By Bruce Ndung’u
Again. It had happened again. What was the fucking problem?
The dress hugged her. Cleavage peeking out just enough to prove she’s not a man. Her legs were a paradise upon which no hairs could dwell, and her skin a palace with no room for blemishes, but yet, here she was in that same situation again.
There was something commanding about her existence. It could have been the whispers that always fled the mouths of those she passed. She had discovered many things about herself from these whispers. She never knew, for example, that her weave was a cheap horse’s tail masquerading as the hair of a Brazilian. She thought perhaps she should purchase these less expensive ones that leave you tapping your head to the brink of a concussion.
But no, the tense atmosphere she brought about had to be attributed to more than the gossiper’s incitement. It wasn’t the gossipers whose every statement turned the tongues of interns into knots, rendering them speechless.
Whatever it was, Malaika had it, and she hated it.
“There is something terribly attractive about a woman who speaks out, stands her ground and commands respect.”
Her mother’s words would ring in her head every time the little devil visited her.
“Baby, Don’t be one of these slave minded womb-men whose most exciting endeavors are acquiring a new detergent. Never let your need for anything be reduced to dependency, not on a job, not on some man made philosophy that was brought here by our oppressor and definitely not on some man.”
Mother would always pronounce it as ‘womb-man’ rather than ‘woman’; she said society needed to acknowledge that women are houses of life.
The words of her mother had not been successful in chasing off this little devil and they certainly weren’t helping her now.
“Can I help you?” she asked this visibly horrified man for the third time.
He just stood there. Immobile. Incoherent.
This was the third time this month the guys at the I.T department had sent one of their interns to try and flirt with her, and this was also the third time this month that a man had fallen dumb upon approaching her.
Zena couldn’t figure out what it was about her that often left men speechless.
She knew she wasn’t ugly. The 10,000 bob she spent on her hair lent credence to this. So what was it? That little devil of fear would always overcome her in these moments, and she hated that too. Fear that she will never have a happy marriage, fear that she will die before she has tasted sex that is not devoid of love, fear that her aunts will never stop pestering her about how at her age they were on their fourth child… fear that she may never realize her maternal potential.
“Hmph! Why do we need these spineless goats to reproduce anyway?” she thought to herself.
Men, according to what she had come to understand, were kinks in the evolutionary wheel. Nothing more than short catalysts in the process of conception. None of these goats could even speak to her, let alone carry an entire being in them for nine months. Weaklings.
Zena’s thoughts began to wander like the words that had rested on the lips of the intern who was now returning to the violent laughs of his colleagues.
What about Kwame?
He was the one man with the mettle to spark her admiration. His broad shoulders blotted out sunlight. His handshakes were always firm. There was a certainty in his every step that made him appear to always be in control. Zena felt as if her eggs jumped every time he would respectfully disagree with their CEO during meetings. There was something about watching an array of sycophants agree with the bland suggestions. The CEO would so often dish out, then hearing that deep bass emerge, “I beg to differ.” THIS was a man!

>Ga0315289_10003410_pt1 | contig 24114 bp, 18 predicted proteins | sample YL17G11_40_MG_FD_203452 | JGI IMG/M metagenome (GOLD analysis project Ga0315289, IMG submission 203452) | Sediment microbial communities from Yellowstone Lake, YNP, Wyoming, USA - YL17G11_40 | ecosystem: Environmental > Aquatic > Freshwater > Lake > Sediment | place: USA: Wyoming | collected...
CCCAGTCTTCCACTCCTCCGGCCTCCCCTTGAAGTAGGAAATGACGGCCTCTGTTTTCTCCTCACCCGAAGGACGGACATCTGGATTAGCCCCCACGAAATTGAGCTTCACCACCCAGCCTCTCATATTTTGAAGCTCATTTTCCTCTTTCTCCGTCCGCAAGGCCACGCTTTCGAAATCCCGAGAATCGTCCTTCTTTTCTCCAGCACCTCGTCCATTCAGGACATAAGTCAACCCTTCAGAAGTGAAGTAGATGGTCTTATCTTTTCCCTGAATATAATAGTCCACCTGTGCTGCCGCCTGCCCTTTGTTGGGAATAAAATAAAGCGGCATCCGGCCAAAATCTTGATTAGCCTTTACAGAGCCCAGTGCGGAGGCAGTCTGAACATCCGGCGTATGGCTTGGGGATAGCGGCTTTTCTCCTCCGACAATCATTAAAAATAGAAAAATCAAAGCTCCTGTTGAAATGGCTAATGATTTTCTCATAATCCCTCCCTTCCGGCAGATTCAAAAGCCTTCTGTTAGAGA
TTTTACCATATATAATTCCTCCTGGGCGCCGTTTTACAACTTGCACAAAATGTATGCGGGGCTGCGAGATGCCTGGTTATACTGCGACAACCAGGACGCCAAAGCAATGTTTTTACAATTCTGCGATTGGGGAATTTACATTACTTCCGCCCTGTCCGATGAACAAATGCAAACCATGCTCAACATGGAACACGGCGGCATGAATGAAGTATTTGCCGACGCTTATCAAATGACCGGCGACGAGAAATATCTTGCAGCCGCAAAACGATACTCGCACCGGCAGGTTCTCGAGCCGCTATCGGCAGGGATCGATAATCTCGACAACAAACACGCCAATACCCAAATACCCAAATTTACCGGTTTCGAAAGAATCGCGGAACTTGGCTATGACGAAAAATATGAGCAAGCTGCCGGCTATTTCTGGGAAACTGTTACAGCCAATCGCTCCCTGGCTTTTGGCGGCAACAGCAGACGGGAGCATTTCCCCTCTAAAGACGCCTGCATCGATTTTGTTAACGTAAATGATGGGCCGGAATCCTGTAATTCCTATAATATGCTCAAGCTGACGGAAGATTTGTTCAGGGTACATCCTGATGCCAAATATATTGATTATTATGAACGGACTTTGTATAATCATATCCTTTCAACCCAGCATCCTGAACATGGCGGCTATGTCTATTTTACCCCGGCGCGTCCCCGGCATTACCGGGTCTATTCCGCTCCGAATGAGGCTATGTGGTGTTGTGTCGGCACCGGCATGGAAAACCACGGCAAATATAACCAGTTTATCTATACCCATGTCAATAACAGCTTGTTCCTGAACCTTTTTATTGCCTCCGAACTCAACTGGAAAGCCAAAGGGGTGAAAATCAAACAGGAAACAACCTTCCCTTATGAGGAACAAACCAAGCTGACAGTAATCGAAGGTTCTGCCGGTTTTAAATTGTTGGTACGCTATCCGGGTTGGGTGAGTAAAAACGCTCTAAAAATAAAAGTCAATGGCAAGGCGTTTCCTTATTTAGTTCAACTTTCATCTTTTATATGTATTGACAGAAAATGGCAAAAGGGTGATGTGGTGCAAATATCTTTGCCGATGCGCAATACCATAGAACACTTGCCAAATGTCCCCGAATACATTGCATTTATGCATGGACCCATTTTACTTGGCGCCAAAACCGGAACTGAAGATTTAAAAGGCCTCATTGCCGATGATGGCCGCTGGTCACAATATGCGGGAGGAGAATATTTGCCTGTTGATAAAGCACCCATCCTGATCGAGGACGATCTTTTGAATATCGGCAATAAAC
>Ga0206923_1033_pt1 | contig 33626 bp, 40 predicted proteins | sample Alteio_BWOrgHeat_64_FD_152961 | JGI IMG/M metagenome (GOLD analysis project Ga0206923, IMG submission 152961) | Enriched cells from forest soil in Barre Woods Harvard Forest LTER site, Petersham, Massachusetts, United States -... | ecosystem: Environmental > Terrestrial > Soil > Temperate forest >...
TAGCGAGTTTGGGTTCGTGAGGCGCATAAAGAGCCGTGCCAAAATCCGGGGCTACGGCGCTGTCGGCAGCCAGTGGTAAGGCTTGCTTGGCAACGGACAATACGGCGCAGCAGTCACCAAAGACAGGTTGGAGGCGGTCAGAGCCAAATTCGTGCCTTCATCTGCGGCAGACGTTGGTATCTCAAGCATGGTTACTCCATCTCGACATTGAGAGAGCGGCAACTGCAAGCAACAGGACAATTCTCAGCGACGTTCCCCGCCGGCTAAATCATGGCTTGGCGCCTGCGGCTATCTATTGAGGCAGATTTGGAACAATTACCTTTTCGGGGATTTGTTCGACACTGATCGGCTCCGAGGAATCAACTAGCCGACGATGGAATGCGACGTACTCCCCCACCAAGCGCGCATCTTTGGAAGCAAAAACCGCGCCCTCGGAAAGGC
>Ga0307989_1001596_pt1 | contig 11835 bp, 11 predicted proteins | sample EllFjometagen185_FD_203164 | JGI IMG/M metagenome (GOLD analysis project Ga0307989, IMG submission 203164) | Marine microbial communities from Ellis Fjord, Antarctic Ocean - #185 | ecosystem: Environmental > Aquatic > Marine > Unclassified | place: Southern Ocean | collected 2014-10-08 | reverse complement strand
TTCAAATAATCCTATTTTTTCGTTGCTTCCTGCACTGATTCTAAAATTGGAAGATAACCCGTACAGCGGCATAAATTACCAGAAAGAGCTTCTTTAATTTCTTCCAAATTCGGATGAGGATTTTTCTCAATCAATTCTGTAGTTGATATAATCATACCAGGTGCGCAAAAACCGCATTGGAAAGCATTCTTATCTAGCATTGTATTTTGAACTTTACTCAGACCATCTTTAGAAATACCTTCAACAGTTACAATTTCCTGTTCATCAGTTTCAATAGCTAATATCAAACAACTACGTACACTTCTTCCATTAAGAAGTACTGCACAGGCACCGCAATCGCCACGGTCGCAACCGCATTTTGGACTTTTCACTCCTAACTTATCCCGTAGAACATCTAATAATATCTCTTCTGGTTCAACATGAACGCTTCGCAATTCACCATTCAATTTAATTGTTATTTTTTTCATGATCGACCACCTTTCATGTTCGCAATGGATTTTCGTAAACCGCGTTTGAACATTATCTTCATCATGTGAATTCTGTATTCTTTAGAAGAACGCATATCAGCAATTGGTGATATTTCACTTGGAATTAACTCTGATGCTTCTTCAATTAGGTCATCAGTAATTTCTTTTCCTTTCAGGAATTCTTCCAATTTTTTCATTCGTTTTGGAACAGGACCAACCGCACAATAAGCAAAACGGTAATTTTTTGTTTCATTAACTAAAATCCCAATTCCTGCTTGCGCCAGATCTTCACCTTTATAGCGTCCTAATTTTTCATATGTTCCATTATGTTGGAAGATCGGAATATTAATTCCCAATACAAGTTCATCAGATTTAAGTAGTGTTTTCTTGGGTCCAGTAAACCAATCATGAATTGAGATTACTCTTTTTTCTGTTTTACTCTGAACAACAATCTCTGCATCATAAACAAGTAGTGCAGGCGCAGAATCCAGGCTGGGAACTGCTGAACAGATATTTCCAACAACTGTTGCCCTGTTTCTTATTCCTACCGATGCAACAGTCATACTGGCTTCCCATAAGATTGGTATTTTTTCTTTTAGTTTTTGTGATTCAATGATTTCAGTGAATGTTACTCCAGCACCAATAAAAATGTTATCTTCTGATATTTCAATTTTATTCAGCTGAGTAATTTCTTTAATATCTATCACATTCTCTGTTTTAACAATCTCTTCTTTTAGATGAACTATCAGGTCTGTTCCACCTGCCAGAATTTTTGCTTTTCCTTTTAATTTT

Except, that was the problem. He was a man. And Zena just couldn’t seem to understand men. Unlike every other man in that office, Kwame never made a move on Zena. Not once did his eyes work to escort her buttocks whenever she passed.
She dropped a million signs his way, what kind of fool was he to not see she’s interested? How was it not obvious she wanted him when she smiled at him at least twice a day? The goat! How could he not see? Or maybe he could and he was just ignoring her. The nerve! That he should think himself so attractive that he can’t stoop down to her level.
He wasn’t exactly a prince charming himself, what made him act so entitled? She was going to tell him. His arrogance was stifling, and his ego needed to be put in check.
Zena walked fervently toward his desk. His eyes, like always, didn’t even move to show that he recognized someone approaching. She was livid.
“Listen Brad Pitt, you really think you’re all that huh? Well go to the mirror and take a good look at that reflection! Goat!”
That night, Kwame stared at the kettle –he always liked to prepare himself some black tea after a long day’s work. The shiny curves of silver made his forehead appear bigger than it really was. The kettle hissed, suddenly letting off steam.
He remembered Zena.
Her words began to hiss in his ears too and he found himself staring at his reflection. He was amazed at how perfect it was, how strikingly similar to him it looked like. In the eyes he saw blissful memories of old, memories amounting to immeasurable joy, strife and solidarity.
“You know, even if you’re my boyfriend, its rude to stare.”Malaika giggled.
Kwame giggled back. He always loved how their relationship was founded on making fun of each other as well as making fun of others together. In his eyes, only a seriously self-confident woman has the ability to spar with jokes. He lost his train of thought and found himself staring at Malaika again. There she was, the reflection of all the good in his life, the reflection of all the best parts of him, the reflection of…
“Kwame! Stop it. You’re being weird now.”
“Funny you should mention, the weirdest thing happened at work today…let me get the tea first.”